Ajami Texts Available in Boston University Libraries.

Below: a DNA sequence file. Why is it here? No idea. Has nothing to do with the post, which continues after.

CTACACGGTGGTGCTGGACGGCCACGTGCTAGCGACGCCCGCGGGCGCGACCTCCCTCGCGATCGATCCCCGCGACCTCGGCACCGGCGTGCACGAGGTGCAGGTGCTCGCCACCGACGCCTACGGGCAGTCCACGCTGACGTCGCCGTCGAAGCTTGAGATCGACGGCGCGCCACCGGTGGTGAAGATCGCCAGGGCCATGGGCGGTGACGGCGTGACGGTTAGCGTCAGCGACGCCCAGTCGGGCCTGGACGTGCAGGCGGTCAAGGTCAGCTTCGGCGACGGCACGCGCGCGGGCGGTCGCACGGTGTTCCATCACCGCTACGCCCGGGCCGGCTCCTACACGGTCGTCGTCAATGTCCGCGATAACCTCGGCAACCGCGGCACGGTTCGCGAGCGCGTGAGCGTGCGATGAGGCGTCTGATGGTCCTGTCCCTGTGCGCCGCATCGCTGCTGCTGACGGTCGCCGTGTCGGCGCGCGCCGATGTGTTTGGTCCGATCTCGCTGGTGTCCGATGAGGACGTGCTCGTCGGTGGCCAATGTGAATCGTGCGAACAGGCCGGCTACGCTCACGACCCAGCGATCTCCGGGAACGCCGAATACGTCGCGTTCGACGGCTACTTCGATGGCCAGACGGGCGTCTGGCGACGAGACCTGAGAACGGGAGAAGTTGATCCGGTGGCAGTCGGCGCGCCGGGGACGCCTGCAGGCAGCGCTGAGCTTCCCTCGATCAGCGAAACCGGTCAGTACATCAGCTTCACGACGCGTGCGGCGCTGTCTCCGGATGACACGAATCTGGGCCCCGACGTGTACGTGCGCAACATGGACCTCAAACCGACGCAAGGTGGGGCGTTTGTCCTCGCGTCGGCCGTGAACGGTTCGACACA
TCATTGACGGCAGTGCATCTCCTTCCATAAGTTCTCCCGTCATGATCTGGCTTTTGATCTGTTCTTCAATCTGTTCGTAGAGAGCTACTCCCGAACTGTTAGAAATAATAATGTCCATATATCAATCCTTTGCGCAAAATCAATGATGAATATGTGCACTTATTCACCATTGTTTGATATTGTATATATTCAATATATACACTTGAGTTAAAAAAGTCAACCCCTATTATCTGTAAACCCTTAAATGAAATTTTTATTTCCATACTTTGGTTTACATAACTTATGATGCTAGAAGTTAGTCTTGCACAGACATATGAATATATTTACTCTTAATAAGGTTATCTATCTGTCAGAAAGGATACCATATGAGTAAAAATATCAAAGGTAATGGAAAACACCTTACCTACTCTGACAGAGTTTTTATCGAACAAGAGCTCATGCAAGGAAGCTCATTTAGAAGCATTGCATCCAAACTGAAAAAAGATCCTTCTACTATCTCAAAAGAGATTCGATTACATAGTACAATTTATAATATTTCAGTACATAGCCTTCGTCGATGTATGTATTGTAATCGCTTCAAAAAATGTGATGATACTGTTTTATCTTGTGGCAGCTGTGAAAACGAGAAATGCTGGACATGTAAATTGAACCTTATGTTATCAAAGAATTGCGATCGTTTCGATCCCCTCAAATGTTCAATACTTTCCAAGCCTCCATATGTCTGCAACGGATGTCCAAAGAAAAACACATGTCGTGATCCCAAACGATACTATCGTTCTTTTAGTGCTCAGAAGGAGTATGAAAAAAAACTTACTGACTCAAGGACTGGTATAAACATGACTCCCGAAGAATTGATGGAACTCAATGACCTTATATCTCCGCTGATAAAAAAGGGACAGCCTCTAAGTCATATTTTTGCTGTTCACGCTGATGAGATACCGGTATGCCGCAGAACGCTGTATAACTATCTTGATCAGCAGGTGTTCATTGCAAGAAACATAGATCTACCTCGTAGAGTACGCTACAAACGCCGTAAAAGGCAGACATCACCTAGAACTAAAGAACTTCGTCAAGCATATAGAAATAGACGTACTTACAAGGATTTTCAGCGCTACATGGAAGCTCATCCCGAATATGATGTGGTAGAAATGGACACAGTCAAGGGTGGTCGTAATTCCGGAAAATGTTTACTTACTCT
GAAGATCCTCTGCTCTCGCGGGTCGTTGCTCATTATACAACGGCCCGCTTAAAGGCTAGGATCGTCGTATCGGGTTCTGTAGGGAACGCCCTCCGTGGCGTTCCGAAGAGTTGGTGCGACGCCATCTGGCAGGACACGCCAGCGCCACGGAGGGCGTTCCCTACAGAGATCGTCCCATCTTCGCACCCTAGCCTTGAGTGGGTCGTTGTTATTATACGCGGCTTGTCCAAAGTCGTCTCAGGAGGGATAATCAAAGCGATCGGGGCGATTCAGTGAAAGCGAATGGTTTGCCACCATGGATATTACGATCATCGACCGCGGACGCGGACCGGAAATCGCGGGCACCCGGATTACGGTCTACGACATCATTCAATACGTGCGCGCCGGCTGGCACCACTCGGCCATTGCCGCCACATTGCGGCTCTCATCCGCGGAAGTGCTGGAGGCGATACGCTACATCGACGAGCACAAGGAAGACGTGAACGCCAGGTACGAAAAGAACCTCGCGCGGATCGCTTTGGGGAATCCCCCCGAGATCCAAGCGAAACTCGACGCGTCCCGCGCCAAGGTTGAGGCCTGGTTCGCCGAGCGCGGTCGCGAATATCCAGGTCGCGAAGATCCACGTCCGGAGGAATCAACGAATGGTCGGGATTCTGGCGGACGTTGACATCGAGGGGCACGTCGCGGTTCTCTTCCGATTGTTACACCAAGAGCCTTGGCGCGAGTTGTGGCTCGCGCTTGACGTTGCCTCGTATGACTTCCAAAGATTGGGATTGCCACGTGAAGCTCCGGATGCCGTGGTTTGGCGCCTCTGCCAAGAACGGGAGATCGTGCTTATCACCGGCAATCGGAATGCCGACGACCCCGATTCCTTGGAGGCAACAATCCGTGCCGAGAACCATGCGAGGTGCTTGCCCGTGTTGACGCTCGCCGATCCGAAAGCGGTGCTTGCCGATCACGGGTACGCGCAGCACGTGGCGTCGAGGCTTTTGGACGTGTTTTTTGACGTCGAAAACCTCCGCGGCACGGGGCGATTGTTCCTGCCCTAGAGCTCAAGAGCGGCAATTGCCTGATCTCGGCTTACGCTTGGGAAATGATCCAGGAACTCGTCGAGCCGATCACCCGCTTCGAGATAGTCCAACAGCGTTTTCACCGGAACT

African literature is still not that well known outside the continent. If it is recognized at all it is usually through such writers as Chinua Achebe and Wole Soyinka who wrote in English and Leopold Senghor who wrote in French. Much less familiar is literature in African languages which often preceded African literature in European languages. Still less known is the literature in African languages written using modified Arabic script known as “ajami” which began centuries earlier. The purpose of this guide is to alert readers to texts in ajami which are available in Boston University’s African Studies Library in a number of different languages including Swahili (East Africa) and Kanuri, Hausa, Fula, Wolof and Jóola Foñi (all West Africa). Background material accompanies the texts. Many of these materials are in electronic format . Ajami literature represents some of Africa’s earliest writing. Inspired by Islam’s sacred texts Muslim authors wrote commentary and exegesis to make these works meaningful to a local audience. Other kinds of writing became important including record keeping, medicine, science and mathematics as well as political commentary, genealogy, history, biography and poetry including epic. Adapting Arabic script for African languages was a difficult process since the phonology of each of these languages was unique and different from that of Arabic. Each linguistic community had to adapt to its own conditions so in this sense there are many ajamis not just one. Two things should be kept in mind: first, ajami is a script not a language; second, this guide is specific to Boston University. Finally it can be added that Boston University is unusual in offering language courses that teach the corresponding ajami versions. There is even a course which serves as an introduction to ajami in its own right. It is hoped that this document might open the minds of students to the possibilities of pursuing studies in this rewarding field of knowledge.